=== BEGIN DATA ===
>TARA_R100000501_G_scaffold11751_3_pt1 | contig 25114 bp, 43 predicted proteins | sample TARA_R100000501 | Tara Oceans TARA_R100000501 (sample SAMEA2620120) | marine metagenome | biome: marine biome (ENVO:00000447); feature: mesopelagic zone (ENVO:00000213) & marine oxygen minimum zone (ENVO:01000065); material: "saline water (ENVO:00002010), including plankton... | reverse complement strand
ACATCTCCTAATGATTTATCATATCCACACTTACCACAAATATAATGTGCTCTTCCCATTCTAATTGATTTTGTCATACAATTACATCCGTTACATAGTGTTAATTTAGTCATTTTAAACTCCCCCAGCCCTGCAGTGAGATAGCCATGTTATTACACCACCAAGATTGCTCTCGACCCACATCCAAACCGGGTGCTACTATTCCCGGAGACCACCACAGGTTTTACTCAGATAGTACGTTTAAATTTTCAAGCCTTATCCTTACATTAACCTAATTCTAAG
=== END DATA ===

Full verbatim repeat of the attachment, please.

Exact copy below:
>TARA_R100000501_G_scaffold11751_3_pt1 | contig 25114 bp, 43 predicted proteins | sample TARA_R100000501 | Tara Oceans TARA_R100000501 (sample SAMEA2620120) | marine metagenome | biome: marine biome (ENVO:00000447); feature: mesopelagic zone (ENVO:00000213) & marine oxygen minimum zone (ENVO:01000065); material: "saline water (ENVO:00002010), including plankton... | reverse complement strand
ACATCTCCTAATGATTTATCATATCCACACTTACCACAAATATAATGTGCTCTTCCCATTCTAATTGATTTTGTCATACAATTACATCCGTTACATAGTGTTAATTTAGTCATTTTAAACTCCCCCAGCCCTGCAGTGAGATAGCCATGTTATTACACCACCAAGATTGCTCTCGACCCACATCCAAACCGGGTGCTACTATTCCCGGAGACCACCACAGGTTTTACTCAGATAGTACGTTTAAATTTTCAAGCCTTATCCTTACATTAACCTAATTCTAAG